Could blimps replace cargo planes within 10 years?

Summary:Lower fuel costs? Check. More storage space? Check. Less greenhouse-gas emissions? Check. If blimps do it better, will they be able to do it soon?

Two weeks ago I discussed how huge military airships may soon perform reconnaissance missions over Afghanistan. Ah war, people often ask, what is it good for? But blimps? Blimps are good for lots of things, potentially.

The previous post's comment section made some nice suggestions: cargo transportation, surveying natural disaster areas (ex. the Haiti earthquake), temporary communication stations, and of course, advertising space.

Sir David King agrees with many of them.

The renowned scientist, speaking at the World Forum of Enterprise and Environment held at Oxford University, predicted that airships might begin replacing cargo planes and other aircraft within ten years.

Juliette Jowit of The Guardian writes:

Airships would be too slow for some high-speed airfreight, and would not be needed to carry the majority of cargo for which much slower ships are suitable. But with a speed of 125kph (78mph), and much lower fuel costs, plus a carrying capacity potentially many times that of a standard Boeing 747 plane, blimps could in future carry much of current air freight.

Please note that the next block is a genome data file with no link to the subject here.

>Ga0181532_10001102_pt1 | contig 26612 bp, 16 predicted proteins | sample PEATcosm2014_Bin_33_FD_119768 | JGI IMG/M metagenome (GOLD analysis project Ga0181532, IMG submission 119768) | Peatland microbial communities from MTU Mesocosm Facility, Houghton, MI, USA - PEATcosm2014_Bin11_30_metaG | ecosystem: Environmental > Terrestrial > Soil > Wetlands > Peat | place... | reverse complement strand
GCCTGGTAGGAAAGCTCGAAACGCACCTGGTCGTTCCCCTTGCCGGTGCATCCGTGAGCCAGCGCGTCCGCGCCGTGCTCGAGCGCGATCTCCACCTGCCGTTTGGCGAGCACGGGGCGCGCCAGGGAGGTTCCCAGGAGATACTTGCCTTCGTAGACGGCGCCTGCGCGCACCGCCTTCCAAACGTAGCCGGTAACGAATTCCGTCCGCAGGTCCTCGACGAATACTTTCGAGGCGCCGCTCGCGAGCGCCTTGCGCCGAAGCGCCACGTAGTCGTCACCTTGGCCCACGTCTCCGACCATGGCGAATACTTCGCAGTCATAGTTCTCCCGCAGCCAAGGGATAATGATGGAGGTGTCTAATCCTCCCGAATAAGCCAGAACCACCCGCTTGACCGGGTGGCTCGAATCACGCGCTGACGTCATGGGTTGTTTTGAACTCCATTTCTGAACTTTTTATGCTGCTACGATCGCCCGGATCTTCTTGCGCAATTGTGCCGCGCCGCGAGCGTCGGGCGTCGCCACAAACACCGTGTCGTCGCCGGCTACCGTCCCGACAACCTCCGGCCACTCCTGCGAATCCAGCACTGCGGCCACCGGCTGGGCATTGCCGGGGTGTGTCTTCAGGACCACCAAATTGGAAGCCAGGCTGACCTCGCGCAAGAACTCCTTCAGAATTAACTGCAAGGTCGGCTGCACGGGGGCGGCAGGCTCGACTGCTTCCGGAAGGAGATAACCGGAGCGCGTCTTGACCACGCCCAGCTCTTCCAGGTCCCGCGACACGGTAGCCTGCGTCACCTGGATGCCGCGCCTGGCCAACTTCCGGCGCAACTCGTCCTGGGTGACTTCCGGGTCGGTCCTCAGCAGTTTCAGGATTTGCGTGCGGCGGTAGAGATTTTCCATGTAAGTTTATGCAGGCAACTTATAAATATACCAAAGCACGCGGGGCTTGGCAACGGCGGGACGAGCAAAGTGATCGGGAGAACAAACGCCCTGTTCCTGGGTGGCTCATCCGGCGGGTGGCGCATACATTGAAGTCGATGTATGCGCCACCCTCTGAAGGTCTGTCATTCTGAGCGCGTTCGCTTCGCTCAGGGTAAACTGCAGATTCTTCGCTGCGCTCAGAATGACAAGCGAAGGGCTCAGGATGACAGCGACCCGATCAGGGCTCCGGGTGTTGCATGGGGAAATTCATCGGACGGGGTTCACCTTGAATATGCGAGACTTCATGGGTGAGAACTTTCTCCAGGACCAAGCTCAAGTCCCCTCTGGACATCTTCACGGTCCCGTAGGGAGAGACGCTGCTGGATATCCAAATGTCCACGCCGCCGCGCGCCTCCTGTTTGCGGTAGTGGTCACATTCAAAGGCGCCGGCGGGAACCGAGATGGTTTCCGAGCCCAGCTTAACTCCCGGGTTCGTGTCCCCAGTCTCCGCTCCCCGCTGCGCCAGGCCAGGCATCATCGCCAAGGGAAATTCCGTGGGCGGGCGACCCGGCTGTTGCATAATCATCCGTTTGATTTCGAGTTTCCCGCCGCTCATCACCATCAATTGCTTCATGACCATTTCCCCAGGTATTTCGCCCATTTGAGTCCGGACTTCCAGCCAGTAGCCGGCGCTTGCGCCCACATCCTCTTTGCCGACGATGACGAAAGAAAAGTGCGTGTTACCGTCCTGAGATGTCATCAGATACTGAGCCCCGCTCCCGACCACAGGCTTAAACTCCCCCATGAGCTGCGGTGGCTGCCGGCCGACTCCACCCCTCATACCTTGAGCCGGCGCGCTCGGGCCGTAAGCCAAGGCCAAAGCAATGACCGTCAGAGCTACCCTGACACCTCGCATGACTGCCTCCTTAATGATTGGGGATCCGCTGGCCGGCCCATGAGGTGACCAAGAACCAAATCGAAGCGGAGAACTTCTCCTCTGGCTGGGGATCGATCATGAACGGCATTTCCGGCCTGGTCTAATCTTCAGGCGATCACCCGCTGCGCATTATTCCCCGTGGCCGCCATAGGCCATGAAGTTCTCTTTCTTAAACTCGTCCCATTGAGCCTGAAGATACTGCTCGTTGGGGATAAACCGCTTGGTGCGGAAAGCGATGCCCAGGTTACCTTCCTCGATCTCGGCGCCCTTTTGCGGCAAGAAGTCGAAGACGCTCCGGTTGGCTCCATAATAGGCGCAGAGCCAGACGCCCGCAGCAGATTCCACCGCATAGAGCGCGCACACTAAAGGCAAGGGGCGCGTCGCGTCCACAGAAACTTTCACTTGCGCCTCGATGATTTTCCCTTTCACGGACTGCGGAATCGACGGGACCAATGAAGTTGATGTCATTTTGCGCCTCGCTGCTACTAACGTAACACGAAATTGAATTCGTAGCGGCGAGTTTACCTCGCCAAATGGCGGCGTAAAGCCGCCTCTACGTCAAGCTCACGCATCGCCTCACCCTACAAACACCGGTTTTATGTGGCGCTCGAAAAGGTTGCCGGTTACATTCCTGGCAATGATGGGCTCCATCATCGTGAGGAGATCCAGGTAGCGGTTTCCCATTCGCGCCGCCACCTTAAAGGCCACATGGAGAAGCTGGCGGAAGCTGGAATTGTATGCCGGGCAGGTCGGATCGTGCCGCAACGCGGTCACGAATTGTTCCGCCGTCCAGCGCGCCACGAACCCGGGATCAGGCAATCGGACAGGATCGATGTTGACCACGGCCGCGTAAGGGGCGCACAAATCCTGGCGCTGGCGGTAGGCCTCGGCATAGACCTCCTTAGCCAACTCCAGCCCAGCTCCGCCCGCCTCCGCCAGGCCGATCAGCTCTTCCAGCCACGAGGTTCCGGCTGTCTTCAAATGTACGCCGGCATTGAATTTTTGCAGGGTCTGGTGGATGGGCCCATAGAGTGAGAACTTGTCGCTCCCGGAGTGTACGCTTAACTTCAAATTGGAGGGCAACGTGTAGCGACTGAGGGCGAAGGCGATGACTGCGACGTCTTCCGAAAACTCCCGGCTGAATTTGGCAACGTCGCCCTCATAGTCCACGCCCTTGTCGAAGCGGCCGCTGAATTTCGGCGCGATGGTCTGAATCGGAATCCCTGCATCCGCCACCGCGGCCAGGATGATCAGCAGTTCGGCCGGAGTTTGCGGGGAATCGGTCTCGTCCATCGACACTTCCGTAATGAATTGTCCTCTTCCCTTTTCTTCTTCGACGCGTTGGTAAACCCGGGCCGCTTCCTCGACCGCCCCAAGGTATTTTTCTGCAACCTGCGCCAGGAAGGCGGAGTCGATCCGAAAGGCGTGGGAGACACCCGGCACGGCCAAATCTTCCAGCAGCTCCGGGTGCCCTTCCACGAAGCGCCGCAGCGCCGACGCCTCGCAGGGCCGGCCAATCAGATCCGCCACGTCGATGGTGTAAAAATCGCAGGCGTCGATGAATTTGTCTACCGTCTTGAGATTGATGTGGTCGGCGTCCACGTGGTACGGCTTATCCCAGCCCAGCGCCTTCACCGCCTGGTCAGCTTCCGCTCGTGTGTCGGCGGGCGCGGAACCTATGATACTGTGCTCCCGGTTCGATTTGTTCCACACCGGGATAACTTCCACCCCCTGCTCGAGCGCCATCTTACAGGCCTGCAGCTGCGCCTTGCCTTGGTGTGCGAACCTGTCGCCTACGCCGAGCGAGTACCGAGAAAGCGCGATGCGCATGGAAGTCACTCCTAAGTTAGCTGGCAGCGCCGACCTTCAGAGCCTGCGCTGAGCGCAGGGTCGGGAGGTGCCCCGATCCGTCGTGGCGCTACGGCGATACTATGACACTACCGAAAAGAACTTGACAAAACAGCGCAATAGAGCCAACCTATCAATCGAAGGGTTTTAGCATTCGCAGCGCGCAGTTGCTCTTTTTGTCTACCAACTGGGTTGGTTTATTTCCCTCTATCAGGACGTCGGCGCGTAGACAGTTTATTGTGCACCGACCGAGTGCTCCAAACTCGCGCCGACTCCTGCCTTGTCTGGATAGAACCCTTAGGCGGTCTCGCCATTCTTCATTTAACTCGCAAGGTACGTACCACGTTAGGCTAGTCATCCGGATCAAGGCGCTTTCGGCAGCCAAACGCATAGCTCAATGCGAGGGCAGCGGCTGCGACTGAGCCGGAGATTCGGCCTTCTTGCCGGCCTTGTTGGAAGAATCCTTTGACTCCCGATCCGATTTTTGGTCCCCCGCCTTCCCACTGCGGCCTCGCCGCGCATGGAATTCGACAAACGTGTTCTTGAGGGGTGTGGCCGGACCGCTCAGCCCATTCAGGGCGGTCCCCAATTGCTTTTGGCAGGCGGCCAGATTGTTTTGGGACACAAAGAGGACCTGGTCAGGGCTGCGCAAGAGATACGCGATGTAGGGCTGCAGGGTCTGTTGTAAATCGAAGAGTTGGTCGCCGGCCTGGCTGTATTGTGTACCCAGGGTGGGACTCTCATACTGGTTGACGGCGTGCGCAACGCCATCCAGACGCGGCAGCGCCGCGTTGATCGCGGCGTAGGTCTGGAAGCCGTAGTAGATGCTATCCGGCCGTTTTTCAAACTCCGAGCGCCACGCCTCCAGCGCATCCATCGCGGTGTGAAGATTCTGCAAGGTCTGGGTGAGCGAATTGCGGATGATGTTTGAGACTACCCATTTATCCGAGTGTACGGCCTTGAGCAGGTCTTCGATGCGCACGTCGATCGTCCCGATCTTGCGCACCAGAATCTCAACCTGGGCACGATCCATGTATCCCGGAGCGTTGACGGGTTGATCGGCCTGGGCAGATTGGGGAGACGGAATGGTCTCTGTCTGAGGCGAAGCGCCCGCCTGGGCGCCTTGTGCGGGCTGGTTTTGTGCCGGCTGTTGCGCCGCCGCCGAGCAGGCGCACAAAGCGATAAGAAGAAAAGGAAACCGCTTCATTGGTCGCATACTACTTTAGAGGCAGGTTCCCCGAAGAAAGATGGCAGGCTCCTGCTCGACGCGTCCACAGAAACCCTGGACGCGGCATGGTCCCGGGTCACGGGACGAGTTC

King reportedly cited estimates from airship developer World SkyCat that a modern-day blimp would emit 90 percent fewer greenhouse gas emissions while it hauled twice the amount of strawberries between Britain and Spain.

This makes me wonder if the carbon-easy transportation would revolutionize a locavore's food-mile equations. Hmm, I'm not sure, but a mass swapping of planes for viable airships sounds dreamy.

I hope they they work.

Related on SmartPlanet:

Image: World SkyCat
Via: Cleantechnica

This post was originally published on Smartplanet.com

Topics: Innovation

About

Contributing Editor Melissa Mahony has written for Scientific American Mind, Audubon Magazine, Plenty Magazine and LiveScience. Formerly, she was an editor at Wildlife Conservation magazine. She holds degrees from Boston College and New York University's Science, Health, and Environmental Reporting Program. She is based in New York.... Full Bio

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